As many of you know I've been a volunteer for PAWS/LA since 2001.  Since that time, the staff and volunteers of PAWS/LA have worked hard to grow the organization and I am so proud of it.

LogoPAWS/LA clients, which includes people with life-threatening illnesses, seniors, and other disenfranchised pet owners, have numerous challenges in their lives.  PAWS/LA helps ensure that losing their beloved pet(s) isn't one of them.

I am passionate about PAWS/LA's mission for a couple of reasons.  First, anyone who has ever owned a pet knows what a great source of love and support they are and how much they enhance the quality of life.  Keeping pets with their owners at their "hour of need" is tremendously important in aiding their recovery.  Second, many animals end up in shelters when their owners are no longer able to care for them because of illness or financial hardship.  PAWS/LA is dedicated to keeping these animals with their owners and out of shelters.

All of this to say that PAWS/LA asked me to help them set up a presence on Facebook, which I have gladly done.

PAWS/LA Cause Page – You can donate to PAWS/LA via the donation link on this page as well as actively participate in promoting PAWS/LA by asking friends to join the cause, posting a box to your profile, and donating your status to the cause.

PAWS/LA Group Page and PAWS/LA Fan Page – Joining either of these pages helps promote PAWS/LA to your friends and keeps you updated on special events, volunteer opportunities, and news about PAWS/LA.

If like me, you believe in PAWS/LA's mission and are a member of Facebook, please consider joining any of these pages, volunteering, or making a donation.

I didn't come up with the line "fuck cancer," but I wish I did.  A good friend of mine from high school was diagnosed with bile duct cancer a month ago and one of her friends made her a necklace that displays this defiant message. I may not have thought of it, but it's definitely a message that I, and the rest of her friends and family, can get behind.

The cancer has compromised much of my friend's bile ducts and liver–so much so that removal of the tumor is not an option.  Her treatment for now will be radiation and chemotherapy to stop the growth and shrink the tumor, with the possibility of a living donor liver transplant in the future.  She is 40, has three wonderful kids, and a great husband.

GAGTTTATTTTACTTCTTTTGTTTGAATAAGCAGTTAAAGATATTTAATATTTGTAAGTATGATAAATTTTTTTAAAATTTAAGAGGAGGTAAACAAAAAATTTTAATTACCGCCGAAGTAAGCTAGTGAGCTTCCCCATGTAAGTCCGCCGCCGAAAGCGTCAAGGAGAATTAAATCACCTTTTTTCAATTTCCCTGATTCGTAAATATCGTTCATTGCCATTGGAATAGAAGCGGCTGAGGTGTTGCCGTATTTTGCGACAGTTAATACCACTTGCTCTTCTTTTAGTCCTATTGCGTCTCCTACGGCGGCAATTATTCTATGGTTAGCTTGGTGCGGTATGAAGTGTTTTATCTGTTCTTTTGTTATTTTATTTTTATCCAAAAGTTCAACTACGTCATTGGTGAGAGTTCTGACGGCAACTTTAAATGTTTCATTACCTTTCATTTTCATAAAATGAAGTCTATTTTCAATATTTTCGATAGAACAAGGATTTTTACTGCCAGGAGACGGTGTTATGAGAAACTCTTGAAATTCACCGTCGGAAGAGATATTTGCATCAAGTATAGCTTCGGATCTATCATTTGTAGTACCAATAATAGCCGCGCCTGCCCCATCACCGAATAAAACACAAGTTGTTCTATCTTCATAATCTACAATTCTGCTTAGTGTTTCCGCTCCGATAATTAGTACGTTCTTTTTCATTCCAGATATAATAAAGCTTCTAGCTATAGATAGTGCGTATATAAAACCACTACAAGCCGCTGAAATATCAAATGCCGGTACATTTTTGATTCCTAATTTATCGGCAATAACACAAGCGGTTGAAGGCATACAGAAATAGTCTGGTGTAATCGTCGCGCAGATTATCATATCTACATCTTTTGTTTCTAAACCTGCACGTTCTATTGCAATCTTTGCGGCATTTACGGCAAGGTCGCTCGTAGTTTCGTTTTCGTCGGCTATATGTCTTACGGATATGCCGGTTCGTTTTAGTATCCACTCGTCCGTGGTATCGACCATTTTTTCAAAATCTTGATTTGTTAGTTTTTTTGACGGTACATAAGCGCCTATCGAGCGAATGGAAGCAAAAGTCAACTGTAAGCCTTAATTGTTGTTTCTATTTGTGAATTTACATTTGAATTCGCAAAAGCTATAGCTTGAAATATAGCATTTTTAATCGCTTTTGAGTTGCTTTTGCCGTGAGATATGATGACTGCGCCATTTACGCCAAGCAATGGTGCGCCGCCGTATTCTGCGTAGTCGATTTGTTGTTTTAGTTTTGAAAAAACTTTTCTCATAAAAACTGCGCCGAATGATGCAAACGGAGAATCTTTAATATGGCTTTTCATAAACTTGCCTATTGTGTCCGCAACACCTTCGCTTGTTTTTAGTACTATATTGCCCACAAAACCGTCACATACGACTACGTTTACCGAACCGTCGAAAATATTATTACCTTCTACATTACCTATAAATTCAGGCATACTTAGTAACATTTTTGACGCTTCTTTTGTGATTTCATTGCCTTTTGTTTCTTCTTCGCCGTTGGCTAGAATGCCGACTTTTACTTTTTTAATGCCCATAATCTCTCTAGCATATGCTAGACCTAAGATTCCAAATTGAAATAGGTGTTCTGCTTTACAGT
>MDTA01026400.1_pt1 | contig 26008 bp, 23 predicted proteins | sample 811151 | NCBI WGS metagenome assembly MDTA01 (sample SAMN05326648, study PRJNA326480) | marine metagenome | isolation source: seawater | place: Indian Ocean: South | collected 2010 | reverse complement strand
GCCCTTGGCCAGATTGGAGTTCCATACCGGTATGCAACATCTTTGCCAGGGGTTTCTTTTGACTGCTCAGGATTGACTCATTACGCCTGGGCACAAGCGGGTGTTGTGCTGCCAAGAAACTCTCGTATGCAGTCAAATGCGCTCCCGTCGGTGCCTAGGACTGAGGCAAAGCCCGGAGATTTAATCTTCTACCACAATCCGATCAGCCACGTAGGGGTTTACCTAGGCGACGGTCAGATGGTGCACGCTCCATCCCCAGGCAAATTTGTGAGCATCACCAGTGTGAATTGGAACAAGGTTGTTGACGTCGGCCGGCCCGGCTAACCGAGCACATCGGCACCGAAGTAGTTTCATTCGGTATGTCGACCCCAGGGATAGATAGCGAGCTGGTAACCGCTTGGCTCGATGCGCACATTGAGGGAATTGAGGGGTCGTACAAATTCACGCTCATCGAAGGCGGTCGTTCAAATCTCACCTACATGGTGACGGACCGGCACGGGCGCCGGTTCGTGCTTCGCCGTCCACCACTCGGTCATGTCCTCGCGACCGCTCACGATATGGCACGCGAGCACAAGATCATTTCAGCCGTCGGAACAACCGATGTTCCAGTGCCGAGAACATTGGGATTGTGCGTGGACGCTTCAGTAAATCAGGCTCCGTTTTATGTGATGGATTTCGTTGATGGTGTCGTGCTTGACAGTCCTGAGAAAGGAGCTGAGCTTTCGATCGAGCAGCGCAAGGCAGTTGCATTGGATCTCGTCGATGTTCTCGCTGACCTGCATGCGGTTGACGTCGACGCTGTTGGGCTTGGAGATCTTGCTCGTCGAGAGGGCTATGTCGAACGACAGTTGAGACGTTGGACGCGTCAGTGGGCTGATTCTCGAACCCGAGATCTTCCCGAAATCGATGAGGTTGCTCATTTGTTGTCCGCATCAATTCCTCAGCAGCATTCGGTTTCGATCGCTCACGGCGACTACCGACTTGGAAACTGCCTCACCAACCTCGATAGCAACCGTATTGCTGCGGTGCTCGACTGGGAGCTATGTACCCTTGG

Who hasn't heard a story like this before?  They are everywhere, and every time I hear one like it I feel a pang of sympathy and then I move on to the very next thing–like what to write as my Facebook status or looking for knit patterns on Ravelry.  Certainly I knew these stories could be filed in the "Sometimes Life Really Sucks" category.  I just didn't know how much it could suck until I heard that someone I cared about had a life-threatening illness.

Not that I'm berating myself for the many superficial things I do every day.  Life is to be lived, and a big part of life is the little things we do that give us pleasure.  But aside from the obvious fear and pain that comes from learning about a diagnosis like this, there is the equally obvious reminder that life is short.  Perhaps it's time to spend a little less time doing the little stuff and put some more effort into the things that really mean something to me.  Ironically, these are feelings I've had a lot lately since I turned 40 this year–but it took this news for me to realize it was time to stop moaning and do something about it.

At this point, I'm feeling very optimistic that my friend will beat this cancer and resume her happy, healthy life.  But her life, and the life of her family, has been rudely interrupted.  I have a luxury she doesn't have at the moment–my health–and damn it, I am thankful for that luxury.  I'm gonna milk it for all it's worth.  This, more than anything, is what I have been taught by this.  This cancer is not happening to me, but FUCK if I'm going to waste more precious time when I have the gift of living life uninterrupted.  It is time to write.  Eleven thousand words later and I'm finally feeling like I am the writer I've wanted to be since I was a child.

This is the way I will personally "fuck cancer."

In the mean time, I will also do everything I can to help support my friend during this interruption in her life.  She, and all of her friends and family are standing together, fists in the air, shouting "FUCK CANCER!" 

I’m not sure what triggered it, but today I did a search on YouTube for my former choir director, Paul Salamunovich, and found this:

Okay, I’m not asking you to look at almost 10 minutes of video of a boring chorale/orchestral performance (or am I)?

I just had to post this because I totally remember this performance (I am somewhere on the middle-left, about three rows back) and it brought back such vivid memories of a very important time in my life.

At the time, 1987, I had a very good, clear, soprano voice.  By the time I graduated I was a second soprano.  Now I can hardly sing at all.  Must be all the whiskey and cigarettes.

But most importantly, I want to say that Paul Salamunovich was a very important man in my life.  He was inspiring, unyielding, and completely unforgiving if you missed a note (and if you couldn’t sight sing, forget it, get the fuck out of here).  And he could coax the sweetest of sounds out of the most clueless of freshmen.  I know, because I was one of them.  Every rehearsal was a performance, and he explained the music in such a way that it felt like theatre–you weren’t just singing, you were acting, you were being the music.  Sound poetic, and in a way I’m sure it is–you know the memory of an eighteen year-girl.  Always romance and flowers.

He is, to use a very tired cliche, the real deal.  And I am so very proud to have been able to work with him.